There's no quicker way to lose a user or buyer of your software than to lose their trust. The software didn't save my data. The database suffered corruption. The website is down frequently. Data integrity is a challenge every company storing data faces. Machine learning SaaS startups face another trust risk – one introduced by probability.
When Nate Silver forecasted the successful election of Barack Obama in 2008 with nearly 100% accuracy across districts, probability theory shined. The real world matched the likely predictions. Fast forward to eight years later, and the new President wasn't the projected winner.
In both the 2008 and 2016 analyses, the math may have been correct and the theory consistent. But in 2008, the results built trust in data and in 2016, the outcome eroded it. That's part of human nature.
Many machine learning systems also rely on probability. A programmer encodes a threshold into machine learning models. The system uses that threshold to decide when the probability is sufficient enough to draw conclusion. Sometimes this is called a confidence score.
For example, the minimum probability that this image is contains a cat. The confidence level that that sacre blue should be translated as “Oh my gosh!” not “sacred blue.” The likelihood that taking the Van Wyck in rush hour is faster than the Belt Parkway to Manhattan from JFK.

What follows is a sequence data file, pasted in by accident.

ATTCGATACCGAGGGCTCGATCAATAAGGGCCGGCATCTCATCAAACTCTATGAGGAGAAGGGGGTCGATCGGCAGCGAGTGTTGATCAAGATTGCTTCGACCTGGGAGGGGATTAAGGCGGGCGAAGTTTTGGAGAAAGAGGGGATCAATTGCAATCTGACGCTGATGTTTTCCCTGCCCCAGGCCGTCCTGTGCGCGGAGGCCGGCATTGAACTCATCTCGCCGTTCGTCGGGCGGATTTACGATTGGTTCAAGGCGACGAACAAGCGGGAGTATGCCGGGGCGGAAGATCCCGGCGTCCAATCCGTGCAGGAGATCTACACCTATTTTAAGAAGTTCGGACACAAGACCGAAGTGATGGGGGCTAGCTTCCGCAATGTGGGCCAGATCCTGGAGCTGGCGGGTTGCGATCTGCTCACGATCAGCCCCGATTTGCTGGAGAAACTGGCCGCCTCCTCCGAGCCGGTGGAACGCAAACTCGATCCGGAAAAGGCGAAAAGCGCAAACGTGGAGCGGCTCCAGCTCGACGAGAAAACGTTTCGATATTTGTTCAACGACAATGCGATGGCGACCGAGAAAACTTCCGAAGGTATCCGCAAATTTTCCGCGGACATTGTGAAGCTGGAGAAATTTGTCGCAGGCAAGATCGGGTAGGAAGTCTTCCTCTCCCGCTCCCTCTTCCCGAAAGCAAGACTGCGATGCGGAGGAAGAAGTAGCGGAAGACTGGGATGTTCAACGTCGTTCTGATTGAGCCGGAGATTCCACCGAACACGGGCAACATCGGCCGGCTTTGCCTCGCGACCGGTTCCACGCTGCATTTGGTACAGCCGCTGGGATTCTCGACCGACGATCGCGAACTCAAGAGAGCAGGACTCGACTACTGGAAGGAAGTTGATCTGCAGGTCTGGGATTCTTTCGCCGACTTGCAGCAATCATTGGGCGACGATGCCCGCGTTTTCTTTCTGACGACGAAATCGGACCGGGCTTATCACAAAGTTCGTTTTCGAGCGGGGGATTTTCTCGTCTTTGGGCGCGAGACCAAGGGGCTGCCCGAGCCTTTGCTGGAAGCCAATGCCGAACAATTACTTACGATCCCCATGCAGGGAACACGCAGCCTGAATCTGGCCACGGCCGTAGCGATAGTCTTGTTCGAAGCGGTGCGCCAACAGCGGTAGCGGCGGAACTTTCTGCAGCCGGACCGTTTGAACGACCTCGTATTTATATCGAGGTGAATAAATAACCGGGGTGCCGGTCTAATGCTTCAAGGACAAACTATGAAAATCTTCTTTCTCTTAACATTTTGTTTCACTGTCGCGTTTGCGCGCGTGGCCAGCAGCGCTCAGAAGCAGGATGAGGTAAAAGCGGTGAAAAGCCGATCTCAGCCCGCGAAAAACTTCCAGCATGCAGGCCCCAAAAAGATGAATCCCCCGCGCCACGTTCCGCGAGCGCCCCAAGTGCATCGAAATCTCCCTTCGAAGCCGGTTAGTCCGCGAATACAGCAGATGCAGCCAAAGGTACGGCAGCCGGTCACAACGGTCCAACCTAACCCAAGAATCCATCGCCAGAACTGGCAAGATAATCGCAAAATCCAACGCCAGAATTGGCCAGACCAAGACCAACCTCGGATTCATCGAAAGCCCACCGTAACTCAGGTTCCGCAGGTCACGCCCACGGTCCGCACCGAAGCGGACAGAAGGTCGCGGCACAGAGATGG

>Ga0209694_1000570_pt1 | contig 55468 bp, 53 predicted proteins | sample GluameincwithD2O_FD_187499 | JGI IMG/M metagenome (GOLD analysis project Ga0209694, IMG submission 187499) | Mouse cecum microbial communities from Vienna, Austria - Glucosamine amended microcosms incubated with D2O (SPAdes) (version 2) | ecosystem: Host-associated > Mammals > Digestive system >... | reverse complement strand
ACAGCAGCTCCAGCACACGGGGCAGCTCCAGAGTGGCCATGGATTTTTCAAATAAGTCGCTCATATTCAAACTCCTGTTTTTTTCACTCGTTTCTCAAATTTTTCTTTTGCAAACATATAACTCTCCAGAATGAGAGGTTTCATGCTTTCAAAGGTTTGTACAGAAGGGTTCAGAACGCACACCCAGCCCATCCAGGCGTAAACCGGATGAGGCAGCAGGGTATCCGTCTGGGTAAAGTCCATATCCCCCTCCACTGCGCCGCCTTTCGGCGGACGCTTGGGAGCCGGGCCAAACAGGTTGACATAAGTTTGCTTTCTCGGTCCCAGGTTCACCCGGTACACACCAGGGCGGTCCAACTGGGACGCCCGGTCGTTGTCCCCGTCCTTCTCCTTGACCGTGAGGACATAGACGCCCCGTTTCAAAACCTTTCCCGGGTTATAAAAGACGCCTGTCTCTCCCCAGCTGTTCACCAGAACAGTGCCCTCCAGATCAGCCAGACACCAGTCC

What should those minimum probabilities be before computer system makes a recommendation? 80%? 90%? 95%? Increase the probability and the number of false positives, or type 1 errors, decreases. Far fewer mongooses in your cat search results.
But increasing the confidence threshold too much will invite type 2 errors. The system asserts an image doesn't contain a cat. On further inspection, you can see plain as day, there's a feline in that jpeg.
Machine learning SaaS companies must find equilibrium on this Goldilocks slackline. Not too strict, not too lenient of a machine learning system. If the product falls too much to one extreme, the product may lose the user's trust, and eventually their business.
How best to manage this risk? The chatbot surge has taught me one principle of human/robot interaction. Setting the user's expections of the system's capacities is paramount. Underpromise and overdeliver. The converse leads to distrust.
The second way is to determine which type of error is more palatable to a user. In the case of email spam detection, better to lead in a few irrelevant messages than to classify an email from Mom as spam.
All of these next generation machine learning products will rely on building the trust of the user. At some point, those products must decide when the probability is good enough to recommend shifting marketing budget to a new campaign, classify an image, translate a word, trash a spam email, or escalate an error.
That product decision should not be taken lightly. The ML system's confidence score has a direct bearing on how much users will trust the product.